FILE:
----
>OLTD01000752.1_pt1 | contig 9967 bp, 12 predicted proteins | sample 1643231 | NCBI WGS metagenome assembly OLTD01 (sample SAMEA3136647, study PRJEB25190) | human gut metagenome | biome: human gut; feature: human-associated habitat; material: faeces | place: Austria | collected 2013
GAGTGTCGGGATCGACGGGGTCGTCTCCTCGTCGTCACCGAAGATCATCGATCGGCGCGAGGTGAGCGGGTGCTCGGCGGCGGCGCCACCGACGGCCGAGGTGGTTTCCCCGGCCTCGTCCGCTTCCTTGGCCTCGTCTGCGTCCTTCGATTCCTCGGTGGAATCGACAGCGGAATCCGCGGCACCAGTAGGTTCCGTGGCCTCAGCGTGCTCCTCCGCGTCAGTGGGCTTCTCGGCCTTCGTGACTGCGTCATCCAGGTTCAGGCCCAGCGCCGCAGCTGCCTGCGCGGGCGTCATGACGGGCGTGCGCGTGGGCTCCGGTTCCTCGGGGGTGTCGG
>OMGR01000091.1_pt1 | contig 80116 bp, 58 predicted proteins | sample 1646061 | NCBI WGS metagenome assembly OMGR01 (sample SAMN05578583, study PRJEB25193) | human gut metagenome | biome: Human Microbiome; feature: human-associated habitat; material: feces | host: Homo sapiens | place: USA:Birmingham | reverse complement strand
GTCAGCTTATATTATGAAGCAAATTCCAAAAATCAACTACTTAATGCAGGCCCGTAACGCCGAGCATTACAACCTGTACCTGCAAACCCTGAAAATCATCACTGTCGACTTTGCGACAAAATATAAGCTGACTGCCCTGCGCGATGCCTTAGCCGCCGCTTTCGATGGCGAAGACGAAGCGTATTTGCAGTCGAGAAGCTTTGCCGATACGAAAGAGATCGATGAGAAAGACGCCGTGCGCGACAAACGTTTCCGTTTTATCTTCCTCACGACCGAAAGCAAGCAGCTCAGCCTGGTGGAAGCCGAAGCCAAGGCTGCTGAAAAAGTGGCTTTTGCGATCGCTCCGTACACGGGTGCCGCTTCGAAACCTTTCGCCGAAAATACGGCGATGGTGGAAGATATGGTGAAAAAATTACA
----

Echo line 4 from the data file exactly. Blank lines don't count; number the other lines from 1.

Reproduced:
GTCAGCTTATATTATGAAGCAAATTCCAAAAATCAACTACTTAATGCAGGCCCGTAACGCCGAGCATTACAACCTGTACCTGCAAACCCTGAAAATCATCACTGTCGACTTTGCGACAAAATATAAGCTGACTGCCCTGCGCGATGCCTTAGCCGCCGCTTTCGATGGCGAAGACGAAGCGTATTTGCAGTCGAGAAGCTTTGCCGATACGAAAGAGATCGATGAGAAAGACGCCGTGCGCGACAAACGTTTCCGTTTTATCTTCCTCACGACCGAAAGCAAGCAGCTCAGCCTGGTGGAAGCCGAAGCCAAGGCTGCTGAAAAAGTGGCTTTTGCGATCGCTCCGTACACGGGTGCCGCTTCGAAACCTTTCGCCGAAAATACGGCGATGGTGGAAGATATGGTGAAAAAATTACA